Human bones, however, come with no such restrictions, so Necromance sells a multitude of loose Homo Sapiens skeletal remains, both large and small, that Smith sometimes fashions into jewelry. The first sale she ever made — when Necromance was just Smith and a single glass case in the attic of Monster, a since-defunct, secondhand clothing store located further down Melrose Avenue — was a hoop earring with a human finger bone for just $6.
“There was no Internet back then,” Smith recalls of her early years in operation. “So I had to just call different places that I knew sold to schools because, 20 years ago, they would buy human bones from biological supply companies. So I went through these companies to get human skulls and human bones.” At presstime, Necromance’s most expensive item for sale, priced at $4,000, is a 30-week-old human fetus skeleton that Smith procured from a collector who bought it from a doctor.
Staying on top of the complex labyrinth of state and federal Department of Fish and Wildlife regulations that control the sale of certain natural history artifacts occupies a sizable chunk of Smith’s time, and she frequently checks the organizations’ websites or calls department wardens when she has questions. “Bears are a big no-no,” she notes. “In California, you also can’t sell any native California fur-bearing animal unless it’s trapped for commercial use. It’s tough to educate yourself because there are a lot of rules and a lot of regulations and anything I’m unsure of I just stay away from.”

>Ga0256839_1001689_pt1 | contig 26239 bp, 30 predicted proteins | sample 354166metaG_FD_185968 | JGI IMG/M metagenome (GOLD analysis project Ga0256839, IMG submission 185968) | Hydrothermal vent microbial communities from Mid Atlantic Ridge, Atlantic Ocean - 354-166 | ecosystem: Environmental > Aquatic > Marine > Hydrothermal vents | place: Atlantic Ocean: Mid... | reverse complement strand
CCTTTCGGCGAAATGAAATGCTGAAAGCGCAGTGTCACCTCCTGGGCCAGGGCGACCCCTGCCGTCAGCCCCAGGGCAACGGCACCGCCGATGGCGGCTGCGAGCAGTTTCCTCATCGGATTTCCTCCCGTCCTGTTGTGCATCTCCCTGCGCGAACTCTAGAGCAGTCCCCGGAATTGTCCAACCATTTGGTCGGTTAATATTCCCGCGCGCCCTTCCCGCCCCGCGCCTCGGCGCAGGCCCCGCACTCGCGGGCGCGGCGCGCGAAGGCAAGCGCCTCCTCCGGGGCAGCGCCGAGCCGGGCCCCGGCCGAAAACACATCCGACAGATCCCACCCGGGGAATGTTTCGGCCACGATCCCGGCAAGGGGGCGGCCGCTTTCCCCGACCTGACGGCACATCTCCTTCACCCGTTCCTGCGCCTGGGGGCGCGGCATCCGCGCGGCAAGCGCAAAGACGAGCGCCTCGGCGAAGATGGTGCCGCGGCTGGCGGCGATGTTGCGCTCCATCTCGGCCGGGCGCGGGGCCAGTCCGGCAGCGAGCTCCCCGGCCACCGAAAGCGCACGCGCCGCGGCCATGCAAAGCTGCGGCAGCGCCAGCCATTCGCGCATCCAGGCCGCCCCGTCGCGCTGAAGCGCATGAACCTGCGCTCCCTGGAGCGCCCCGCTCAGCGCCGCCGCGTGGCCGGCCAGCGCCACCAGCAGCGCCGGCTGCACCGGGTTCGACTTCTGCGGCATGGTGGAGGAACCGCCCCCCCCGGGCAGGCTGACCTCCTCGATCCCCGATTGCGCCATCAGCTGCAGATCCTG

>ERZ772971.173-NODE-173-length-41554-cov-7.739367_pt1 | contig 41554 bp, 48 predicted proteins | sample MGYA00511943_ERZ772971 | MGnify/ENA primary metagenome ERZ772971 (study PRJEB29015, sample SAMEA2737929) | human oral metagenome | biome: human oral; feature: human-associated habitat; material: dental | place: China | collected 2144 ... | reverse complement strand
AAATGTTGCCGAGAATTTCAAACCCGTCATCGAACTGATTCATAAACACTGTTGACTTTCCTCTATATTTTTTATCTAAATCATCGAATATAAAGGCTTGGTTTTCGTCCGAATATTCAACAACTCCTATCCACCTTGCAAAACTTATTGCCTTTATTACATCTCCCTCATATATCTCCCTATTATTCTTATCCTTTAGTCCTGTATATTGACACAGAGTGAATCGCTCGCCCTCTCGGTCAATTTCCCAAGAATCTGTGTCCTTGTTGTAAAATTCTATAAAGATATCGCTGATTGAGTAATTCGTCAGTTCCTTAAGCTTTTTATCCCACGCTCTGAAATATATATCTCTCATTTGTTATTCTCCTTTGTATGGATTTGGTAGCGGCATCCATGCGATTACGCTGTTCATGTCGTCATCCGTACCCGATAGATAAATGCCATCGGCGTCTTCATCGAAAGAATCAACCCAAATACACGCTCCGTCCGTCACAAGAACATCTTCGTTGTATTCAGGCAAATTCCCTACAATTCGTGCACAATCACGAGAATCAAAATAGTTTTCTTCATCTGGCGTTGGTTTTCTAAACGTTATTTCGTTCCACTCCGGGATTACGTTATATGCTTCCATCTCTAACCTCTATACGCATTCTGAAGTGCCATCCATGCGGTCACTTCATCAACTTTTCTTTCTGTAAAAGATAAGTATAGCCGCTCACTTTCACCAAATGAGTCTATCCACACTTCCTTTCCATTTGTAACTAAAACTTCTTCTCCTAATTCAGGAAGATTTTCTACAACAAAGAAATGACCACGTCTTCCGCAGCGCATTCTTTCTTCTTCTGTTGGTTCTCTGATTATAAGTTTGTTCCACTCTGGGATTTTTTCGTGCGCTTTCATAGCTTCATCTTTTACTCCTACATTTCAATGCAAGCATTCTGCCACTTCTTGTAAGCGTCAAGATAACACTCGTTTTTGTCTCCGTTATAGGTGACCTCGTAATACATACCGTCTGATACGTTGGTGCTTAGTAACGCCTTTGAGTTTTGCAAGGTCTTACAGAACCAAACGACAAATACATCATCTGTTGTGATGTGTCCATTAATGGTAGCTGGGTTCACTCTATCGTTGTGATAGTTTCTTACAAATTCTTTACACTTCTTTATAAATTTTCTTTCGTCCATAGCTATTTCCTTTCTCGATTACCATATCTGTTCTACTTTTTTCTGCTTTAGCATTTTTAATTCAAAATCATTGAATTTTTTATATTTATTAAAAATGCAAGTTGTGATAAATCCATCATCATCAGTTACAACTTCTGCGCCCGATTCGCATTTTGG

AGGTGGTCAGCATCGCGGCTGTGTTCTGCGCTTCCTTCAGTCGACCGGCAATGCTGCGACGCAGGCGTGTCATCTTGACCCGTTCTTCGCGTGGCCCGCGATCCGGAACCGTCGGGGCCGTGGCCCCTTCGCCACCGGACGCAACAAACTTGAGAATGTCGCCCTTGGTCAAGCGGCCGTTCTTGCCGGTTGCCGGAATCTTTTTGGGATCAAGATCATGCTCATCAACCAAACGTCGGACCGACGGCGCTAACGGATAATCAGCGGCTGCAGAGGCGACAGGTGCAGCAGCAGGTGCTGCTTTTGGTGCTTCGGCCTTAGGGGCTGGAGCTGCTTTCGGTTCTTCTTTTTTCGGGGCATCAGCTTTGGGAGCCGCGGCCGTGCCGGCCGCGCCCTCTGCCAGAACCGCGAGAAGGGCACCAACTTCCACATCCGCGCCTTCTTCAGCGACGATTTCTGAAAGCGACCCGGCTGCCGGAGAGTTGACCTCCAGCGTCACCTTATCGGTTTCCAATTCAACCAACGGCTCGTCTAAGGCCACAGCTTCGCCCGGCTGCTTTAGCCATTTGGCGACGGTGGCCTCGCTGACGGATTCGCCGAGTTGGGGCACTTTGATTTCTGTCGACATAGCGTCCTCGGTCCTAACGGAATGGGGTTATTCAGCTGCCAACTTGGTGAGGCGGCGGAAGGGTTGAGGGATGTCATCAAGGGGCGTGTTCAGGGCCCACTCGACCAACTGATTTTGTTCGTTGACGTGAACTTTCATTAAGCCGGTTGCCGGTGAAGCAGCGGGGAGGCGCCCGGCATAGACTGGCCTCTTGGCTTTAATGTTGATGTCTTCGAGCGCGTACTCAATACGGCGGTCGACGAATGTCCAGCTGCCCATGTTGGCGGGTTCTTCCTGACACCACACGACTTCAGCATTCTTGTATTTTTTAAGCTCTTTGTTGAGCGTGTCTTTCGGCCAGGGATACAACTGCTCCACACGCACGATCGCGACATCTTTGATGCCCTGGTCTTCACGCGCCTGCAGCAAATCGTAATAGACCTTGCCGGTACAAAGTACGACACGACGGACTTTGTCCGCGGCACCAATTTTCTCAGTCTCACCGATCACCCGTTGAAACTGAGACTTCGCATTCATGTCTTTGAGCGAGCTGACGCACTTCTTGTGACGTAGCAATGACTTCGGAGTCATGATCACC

Smith also regularly consults a lawyer who specializes in hunting and fishing laws and licenses, who she says is often as surprised as she is by their legal discoveries, some of which seem arbitrary. She recently found out, for instance, that in California one is not allowed to sell the pelt of a domesticated animal such as a cat or dog, though selling their bones is perfectly fine.
The store’s top sellers have always been skulls: coyote, beaver and human — with the latter being the hardest to come by and also the easiest to sell. “Skeletons are the only things that last,” Smith says when asked why people might be fascinated by them. “I always like to flesh them out in my head. Everyone has one, and skulls have always been big on TV, on jewelry and on T-shirts. Everybody likes them even if you don’t want to admit it. They connect us to our mortality.”